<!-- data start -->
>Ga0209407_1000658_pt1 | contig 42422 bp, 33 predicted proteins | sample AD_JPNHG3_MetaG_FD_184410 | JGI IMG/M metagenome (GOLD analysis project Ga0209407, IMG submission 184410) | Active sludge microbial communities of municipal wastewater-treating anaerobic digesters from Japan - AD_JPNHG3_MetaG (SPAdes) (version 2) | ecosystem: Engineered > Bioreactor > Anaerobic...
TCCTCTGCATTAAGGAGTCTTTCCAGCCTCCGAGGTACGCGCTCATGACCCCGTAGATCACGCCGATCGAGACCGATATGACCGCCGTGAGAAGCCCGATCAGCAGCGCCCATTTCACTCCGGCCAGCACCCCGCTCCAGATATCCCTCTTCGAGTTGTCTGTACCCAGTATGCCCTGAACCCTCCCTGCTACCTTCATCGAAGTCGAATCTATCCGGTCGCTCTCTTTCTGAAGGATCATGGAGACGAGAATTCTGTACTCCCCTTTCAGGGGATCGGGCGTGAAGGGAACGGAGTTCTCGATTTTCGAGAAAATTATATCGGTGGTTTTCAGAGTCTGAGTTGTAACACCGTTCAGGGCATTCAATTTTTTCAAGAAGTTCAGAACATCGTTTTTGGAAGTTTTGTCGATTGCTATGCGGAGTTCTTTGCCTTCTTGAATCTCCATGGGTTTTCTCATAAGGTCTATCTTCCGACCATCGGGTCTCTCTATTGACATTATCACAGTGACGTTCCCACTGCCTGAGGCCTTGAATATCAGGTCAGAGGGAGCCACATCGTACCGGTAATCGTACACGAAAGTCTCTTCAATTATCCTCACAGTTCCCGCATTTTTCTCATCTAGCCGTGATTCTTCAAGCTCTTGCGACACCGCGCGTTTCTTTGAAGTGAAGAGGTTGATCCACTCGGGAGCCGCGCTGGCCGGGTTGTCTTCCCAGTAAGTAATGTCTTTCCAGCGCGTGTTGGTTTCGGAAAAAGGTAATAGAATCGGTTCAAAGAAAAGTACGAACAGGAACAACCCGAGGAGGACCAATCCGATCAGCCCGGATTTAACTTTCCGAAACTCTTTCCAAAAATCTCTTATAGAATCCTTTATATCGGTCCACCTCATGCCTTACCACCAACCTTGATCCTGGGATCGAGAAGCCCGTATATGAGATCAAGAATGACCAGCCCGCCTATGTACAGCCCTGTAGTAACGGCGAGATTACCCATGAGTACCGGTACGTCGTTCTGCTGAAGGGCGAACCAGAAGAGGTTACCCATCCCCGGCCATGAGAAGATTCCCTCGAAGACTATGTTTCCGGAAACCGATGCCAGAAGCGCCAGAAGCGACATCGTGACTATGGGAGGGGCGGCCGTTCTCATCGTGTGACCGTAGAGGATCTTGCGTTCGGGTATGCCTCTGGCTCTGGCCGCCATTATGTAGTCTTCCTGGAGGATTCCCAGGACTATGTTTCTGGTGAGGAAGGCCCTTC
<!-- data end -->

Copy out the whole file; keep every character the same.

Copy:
>Ga0209407_1000658_pt1 | contig 42422 bp, 33 predicted proteins | sample AD_JPNHG3_MetaG_FD_184410 | JGI IMG/M metagenome (GOLD analysis project Ga0209407, IMG submission 184410) | Active sludge microbial communities of municipal wastewater-treating anaerobic digesters from Japan - AD_JPNHG3_MetaG (SPAdes) (version 2) | ecosystem: Engineered > Bioreactor > Anaerobic...
TCCTCTGCATTAAGGAGTCTTTCCAGCCTCCGAGGTACGCGCTCATGACCCCGTAGATCACGCCGATCGAGACCGATATGACCGCCGTGAGAAGCCCGATCAGCAGCGCCCATTTCACTCCGGCCAGCACCCCGCTCCAGATATCCCTCTTCGAGTTGTCTGTACCCAGTATGCCCTGAACCCTCCCTGCTACCTTCATCGAAGTCGAATCTATCCGGTCGCTCTCTTTCTGAAGGATCATGGAGACGAGAATTCTGTACTCCCCTTTCAGGGGATCGGGCGTGAAGGGAACGGAGTTCTCGATTTTCGAGAAAATTATATCGGTGGTTTTCAGAGTCTGAGTTGTAACACCGTTCAGGGCATTCAATTTTTTCAAGAAGTTCAGAACATCGTTTTTGGAAGTTTTGTCGATTGCTATGCGGAGTTCTTTGCCTTCTTGAATCTCCATGGGTTTTCTCATAAGGTCTATCTTCCGACCATCGGGTCTCTCTATTGACATTATCACAGTGACGTTCCCACTGCCTGAGGCCTTGAATATCAGGTCAGAGGGAGCCACATCGTACCGGTAATCGTACACGAAAGTCTCTTCAATTATCCTCACAGTTCCCGCATTTTTCTCATCTAGCCGTGATTCTTCAAGCTCTTGCGACACCGCGCGTTTCTTTGAAGTGAAGAGGTTGATCCACTCGGGAGCCGCGCTGGCCGGGTTGTCTTCCCAGTAAGTAATGTCTTTCCAGCGCGTGTTGGTTTCGGAAAAAGGTAATAGAATCGGTTCAAAGAAAAGTACGAACAGGAACAACCCGAGGAGGACCAATCCGATCAGCCCGGATTTAACTTTCCGAAACTCTTTCCAAAAATCTCTTATAGAATCCTTTATATCGGTCCACCTCATGCCTTACCACCAACCTTGATCCTGGGATCGAGAAGCCCGTATATGAGATCAAGAATGACCAGCCCGCCTATGTACAGCCCTGTAGTAACGGCGAGATTACCCATGAGTACCGGTACGTCGTTCTGCTGAAGGGCGAACCAGAAGAGGTTACCCATCCCCGGCCATGAGAAGATTCCCTCGAAGACTATGTTTCCGGAAACCGATGCCAGAAGCGCCAGAAGCGACATCGTGACTATGGGAGGGGCGGCCGTTCTCATCGTGTGACCGTAGAGGATCTTGCGTTCGGGTATGCCTCTGGCTCTGGCCGCCATTATGTAGTCTTCCTGGAGGATTCCCAGGACTATGTTTCTGGTGAGGAAGGCCCTTC